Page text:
BEIJING, April 26 (Reuters) - China’s COSCO SHIPPING Ports Ltd is set to sign a $3 billion deal with Peru’s Volcan Compania Minera to invest in the port of Chancay on the South American country’s Pacific coast next month, Volcan chairman said on Friday.
COSCO SHIPPING Chairman Xu Lirong will attend a signing ceremony for the deal mid-May at the Presidential Palace in Lima, Volcan Chairman Jose Picasso Salinas told Reuters on the sidelines of China’s Belt and Road Forum in Beijing.
The deal will be part of a $10 billion upcoming Chinese investments in Peru.
COSCO SHIPPING Ports is a part of Chinese state-owned shipping giant COSCO SHIPPING. Volcan Compania Minera is a metals miner that also holds interests in hydropower and logistics.
China is Peru’s top trade partner and imports most of the mineral resources the South American country produces, including copper. However, Chinese companies have increasingly expressed interest in investing in sectors beyond mining.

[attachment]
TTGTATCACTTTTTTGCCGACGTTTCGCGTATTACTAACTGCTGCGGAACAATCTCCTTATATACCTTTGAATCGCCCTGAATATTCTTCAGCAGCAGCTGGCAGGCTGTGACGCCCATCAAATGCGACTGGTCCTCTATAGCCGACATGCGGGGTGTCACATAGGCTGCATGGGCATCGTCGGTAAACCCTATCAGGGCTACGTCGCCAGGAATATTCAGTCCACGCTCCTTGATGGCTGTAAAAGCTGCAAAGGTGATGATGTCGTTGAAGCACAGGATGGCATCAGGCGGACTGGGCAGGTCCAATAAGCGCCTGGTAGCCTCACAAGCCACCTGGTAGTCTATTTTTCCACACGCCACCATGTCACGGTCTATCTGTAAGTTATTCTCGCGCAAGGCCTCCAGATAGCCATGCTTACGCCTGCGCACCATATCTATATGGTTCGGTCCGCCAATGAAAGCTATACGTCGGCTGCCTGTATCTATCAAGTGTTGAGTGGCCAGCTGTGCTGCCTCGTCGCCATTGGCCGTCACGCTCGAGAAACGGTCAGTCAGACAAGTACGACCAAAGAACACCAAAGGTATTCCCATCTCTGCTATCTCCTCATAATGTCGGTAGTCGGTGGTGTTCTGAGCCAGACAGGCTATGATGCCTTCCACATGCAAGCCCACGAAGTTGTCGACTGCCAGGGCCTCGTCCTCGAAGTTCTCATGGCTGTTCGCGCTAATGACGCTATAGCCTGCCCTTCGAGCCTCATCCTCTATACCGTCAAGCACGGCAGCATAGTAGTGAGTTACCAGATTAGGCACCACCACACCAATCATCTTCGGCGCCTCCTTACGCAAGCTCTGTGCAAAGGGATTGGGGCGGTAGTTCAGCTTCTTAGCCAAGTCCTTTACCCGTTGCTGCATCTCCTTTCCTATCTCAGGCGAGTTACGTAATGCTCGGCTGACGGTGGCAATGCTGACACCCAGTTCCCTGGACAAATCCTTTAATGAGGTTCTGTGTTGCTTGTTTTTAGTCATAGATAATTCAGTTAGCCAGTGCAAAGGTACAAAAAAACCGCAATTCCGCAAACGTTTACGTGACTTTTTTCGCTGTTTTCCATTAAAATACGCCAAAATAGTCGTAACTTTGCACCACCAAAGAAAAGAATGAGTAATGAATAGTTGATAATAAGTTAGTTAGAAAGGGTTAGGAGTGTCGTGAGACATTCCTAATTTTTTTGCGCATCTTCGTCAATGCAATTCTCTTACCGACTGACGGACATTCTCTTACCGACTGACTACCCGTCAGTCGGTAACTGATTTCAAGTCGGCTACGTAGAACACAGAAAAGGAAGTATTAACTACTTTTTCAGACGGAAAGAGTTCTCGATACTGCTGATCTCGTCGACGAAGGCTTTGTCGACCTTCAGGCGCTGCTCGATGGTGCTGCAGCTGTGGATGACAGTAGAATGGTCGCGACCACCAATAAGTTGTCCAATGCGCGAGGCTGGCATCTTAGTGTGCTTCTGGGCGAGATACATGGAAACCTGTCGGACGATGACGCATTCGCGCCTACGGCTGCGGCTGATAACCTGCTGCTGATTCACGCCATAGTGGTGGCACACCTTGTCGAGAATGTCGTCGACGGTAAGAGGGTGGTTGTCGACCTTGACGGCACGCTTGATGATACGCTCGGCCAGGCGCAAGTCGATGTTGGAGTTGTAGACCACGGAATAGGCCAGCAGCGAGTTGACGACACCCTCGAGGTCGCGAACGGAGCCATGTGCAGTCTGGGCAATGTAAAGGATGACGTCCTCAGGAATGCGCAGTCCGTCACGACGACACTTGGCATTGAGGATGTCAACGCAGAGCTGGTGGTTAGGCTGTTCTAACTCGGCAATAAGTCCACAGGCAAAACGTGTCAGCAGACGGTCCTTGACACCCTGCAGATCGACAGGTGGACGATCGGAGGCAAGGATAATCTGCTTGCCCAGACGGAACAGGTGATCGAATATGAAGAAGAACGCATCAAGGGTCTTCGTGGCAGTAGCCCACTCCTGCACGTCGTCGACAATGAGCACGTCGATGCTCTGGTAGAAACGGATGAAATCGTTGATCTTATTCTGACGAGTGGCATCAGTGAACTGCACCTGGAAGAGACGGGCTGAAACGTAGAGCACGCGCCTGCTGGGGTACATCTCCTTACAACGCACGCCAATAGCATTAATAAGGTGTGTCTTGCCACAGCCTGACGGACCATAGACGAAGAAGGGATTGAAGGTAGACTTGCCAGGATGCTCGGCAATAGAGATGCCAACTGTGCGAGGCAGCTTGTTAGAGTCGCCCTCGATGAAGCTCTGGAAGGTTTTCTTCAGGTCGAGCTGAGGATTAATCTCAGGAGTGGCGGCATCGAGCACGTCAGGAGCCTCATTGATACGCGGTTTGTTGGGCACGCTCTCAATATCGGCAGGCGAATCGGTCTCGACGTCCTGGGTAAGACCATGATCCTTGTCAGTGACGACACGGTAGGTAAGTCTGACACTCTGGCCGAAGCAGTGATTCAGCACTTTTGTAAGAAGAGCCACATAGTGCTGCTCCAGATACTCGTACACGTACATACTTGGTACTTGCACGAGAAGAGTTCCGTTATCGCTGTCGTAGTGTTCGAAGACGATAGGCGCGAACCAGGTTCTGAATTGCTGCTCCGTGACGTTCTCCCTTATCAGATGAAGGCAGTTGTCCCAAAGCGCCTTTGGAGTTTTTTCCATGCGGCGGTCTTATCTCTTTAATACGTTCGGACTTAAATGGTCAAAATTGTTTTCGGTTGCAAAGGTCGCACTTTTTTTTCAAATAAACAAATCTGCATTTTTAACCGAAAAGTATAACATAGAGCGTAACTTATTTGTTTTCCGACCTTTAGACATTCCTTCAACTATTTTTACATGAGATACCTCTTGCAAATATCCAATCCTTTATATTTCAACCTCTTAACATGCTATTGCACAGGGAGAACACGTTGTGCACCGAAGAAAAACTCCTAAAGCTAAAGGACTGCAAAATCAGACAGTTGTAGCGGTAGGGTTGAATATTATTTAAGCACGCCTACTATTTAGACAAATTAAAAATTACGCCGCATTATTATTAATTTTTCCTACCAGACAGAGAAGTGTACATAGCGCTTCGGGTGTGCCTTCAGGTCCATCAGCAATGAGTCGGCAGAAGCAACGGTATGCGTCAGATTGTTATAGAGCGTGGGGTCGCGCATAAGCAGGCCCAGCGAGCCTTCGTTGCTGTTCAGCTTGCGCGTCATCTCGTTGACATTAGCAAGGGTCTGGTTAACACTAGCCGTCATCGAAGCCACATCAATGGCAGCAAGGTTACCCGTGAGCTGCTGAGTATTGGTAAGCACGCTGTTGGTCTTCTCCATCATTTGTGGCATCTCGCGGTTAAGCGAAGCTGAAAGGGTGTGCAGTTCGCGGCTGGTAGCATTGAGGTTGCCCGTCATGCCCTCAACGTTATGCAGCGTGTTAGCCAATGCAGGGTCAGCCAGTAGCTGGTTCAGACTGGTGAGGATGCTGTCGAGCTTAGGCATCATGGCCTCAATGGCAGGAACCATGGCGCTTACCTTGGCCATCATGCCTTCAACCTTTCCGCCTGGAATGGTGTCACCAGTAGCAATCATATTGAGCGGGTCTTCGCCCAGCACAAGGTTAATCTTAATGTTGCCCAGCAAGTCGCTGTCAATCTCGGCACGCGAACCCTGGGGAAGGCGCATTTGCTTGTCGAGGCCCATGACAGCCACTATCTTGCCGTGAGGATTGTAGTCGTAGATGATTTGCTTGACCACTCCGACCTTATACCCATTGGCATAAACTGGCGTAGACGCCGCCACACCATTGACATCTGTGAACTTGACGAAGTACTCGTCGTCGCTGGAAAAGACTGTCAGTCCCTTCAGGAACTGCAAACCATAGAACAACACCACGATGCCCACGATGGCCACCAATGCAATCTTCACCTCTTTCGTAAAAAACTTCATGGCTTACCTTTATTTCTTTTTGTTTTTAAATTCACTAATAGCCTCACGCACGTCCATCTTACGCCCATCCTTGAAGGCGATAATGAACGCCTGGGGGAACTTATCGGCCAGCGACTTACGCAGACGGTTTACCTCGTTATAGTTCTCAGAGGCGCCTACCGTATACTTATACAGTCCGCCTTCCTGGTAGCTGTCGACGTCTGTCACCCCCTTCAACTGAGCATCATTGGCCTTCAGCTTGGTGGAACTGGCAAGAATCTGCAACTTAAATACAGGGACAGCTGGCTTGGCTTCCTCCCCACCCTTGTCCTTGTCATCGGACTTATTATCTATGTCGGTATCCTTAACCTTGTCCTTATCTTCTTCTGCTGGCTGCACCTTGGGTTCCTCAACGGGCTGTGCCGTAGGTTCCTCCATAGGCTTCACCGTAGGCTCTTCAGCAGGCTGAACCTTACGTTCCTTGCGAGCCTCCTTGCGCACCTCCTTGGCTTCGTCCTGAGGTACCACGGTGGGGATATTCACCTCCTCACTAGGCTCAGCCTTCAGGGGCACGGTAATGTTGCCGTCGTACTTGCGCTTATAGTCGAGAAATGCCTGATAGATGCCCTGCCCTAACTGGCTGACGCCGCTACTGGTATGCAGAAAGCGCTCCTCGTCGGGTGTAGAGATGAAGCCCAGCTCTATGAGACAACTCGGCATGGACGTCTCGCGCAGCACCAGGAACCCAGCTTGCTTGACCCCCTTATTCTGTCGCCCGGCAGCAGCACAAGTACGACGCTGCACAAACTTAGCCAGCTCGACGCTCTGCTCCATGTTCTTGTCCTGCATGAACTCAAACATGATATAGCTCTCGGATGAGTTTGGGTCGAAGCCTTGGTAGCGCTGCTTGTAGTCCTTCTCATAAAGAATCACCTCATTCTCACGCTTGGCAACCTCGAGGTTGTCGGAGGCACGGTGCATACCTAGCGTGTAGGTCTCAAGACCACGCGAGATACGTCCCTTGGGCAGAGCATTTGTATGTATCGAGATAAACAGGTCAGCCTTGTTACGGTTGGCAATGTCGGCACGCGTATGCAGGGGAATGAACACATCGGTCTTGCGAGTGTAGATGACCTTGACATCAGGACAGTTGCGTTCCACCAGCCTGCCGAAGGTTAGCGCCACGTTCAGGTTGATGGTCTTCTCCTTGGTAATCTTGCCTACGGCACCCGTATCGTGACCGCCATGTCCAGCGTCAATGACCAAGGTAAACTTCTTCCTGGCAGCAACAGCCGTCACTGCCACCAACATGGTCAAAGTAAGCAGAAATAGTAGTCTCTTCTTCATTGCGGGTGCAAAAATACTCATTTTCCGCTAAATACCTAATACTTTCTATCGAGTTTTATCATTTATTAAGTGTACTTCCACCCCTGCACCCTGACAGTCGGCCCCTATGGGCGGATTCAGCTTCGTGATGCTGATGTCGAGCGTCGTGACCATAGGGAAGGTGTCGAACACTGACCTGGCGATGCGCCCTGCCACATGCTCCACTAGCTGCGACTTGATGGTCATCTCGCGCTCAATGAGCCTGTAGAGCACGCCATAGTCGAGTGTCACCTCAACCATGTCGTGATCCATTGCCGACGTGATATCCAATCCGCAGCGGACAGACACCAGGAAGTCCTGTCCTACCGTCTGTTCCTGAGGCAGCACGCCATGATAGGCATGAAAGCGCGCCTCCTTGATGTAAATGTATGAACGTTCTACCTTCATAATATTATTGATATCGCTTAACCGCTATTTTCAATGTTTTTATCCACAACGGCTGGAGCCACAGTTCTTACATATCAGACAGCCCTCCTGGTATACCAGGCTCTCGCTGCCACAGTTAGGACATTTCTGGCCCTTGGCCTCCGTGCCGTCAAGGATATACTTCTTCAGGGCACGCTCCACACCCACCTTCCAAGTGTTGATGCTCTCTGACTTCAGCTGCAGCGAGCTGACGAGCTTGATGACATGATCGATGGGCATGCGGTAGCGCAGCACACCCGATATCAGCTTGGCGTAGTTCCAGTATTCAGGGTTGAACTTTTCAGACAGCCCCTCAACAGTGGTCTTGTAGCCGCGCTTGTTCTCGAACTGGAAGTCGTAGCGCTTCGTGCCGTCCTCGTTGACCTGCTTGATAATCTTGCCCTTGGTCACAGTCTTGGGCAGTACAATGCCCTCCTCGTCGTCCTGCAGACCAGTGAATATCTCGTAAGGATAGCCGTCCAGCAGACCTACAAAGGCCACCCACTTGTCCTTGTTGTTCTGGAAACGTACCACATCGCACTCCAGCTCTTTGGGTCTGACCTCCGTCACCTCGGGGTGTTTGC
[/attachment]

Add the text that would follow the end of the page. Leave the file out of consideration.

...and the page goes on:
Reuters reported earlier this week that Peru will sign a memorandum of understanding to join China’s Belt and Road Infrastructure initiative.
COSCO SHIPPING has been actively investing in ports and terminals while developing its fleets, and the investment will improve the global terminal network of the company, Xu said earlier this year.
The first phase of the port project, which is located 72 kilometres (44.74 miles) north of Lima, will cost about $1.3 billion.
COSCO SHIPPING will operate the port and plans to stump up 60 percent of the investment, Picasso said, adding that the company had agreed earlier this year to take a 60 percent stake in Terminales Portuarios Chancay, a joint venture between the two companies.
Construction of the $3 billion port will start at the end of this year and it will be launched by end-2021, he added.
There will be two terminals - one for liquids and grains, and another for container cargo, Picasso said.
The first-phase handling capacity will be over 1 million TEU (twenty-foot equivalent unit), while the second phase would see Chancay surpass Callao as Peru’s biggest port, he added.
Picasso did not provide a timeframe or handling capacity for the second phase. (Reporting by Yilei Sun and Tom Daly in Beijing, Editing by Sherry Jacob-Phillips)